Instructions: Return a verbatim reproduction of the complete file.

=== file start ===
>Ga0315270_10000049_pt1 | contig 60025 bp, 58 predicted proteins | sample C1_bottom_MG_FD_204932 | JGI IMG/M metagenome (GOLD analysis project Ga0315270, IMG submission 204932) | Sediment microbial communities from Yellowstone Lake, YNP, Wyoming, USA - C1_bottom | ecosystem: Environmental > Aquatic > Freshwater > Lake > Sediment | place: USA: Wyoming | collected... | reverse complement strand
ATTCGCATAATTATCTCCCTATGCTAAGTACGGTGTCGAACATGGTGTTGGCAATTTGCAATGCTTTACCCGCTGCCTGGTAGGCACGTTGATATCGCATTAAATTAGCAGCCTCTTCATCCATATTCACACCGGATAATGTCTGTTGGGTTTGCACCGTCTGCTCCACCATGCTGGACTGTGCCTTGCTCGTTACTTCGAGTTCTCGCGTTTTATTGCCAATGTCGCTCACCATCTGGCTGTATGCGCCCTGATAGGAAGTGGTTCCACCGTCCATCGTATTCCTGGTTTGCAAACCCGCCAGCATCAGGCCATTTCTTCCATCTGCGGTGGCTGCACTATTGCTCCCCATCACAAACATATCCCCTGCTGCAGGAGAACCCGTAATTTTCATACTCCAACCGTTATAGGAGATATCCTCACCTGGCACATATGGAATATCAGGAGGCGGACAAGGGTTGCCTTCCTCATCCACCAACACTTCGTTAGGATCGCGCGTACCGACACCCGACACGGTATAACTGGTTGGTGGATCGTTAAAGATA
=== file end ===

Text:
>Ga0315270_10000049_pt1 | contig 60025 bp, 58 predicted proteins | sample C1_bottom_MG_FD_204932 | JGI IMG/M metagenome (GOLD analysis project Ga0315270, IMG submission 204932) | Sediment microbial communities from Yellowstone Lake, YNP, Wyoming, USA - C1_bottom | ecosystem: Environmental > Aquatic > Freshwater > Lake > Sediment | place: USA: Wyoming | collected... | reverse complement strand
ATTCGCATAATTATCTCCCTATGCTAAGTACGGTGTCGAACATGGTGTTGGCAATTTGCAATGCTTTACCCGCTGCCTGGTAGGCACGTTGATATCGCATTAAATTAGCAGCCTCTTCATCCATATTCACACCGGATAATGTCTGTTGGGTTTGCACCGTCTGCTCCACCATGCTGGACTGTGCCTTGCTCGTTACTTCGAGTTCTCGCGTTTTATTGCCAATGTCGCTCACCATCTGGCTGTATGCGCCCTGATAGGAAGTGGTTCCACCGTCCATCGTATTCCTGGTTTGCAAACCCGCCAGCATCAGGCCATTTCTTCCATCTGCGGTGGCTGCACTATTGCTCCCCATCACAAACATATCCCCTGCTGCAGGAGAACCCGTAATTTTCATACTCCAACCGTTATAGGAGATATCCTCACCTGGCACATATGGAATATCAGGAGGCGGACAAGGGTTGCCTTCCTCATCCACCAACACTTCGTTAGGATCGCGCGTACCGACACCCGACACGGTATAACTGGTTGGTGGATCGTTAAAGATA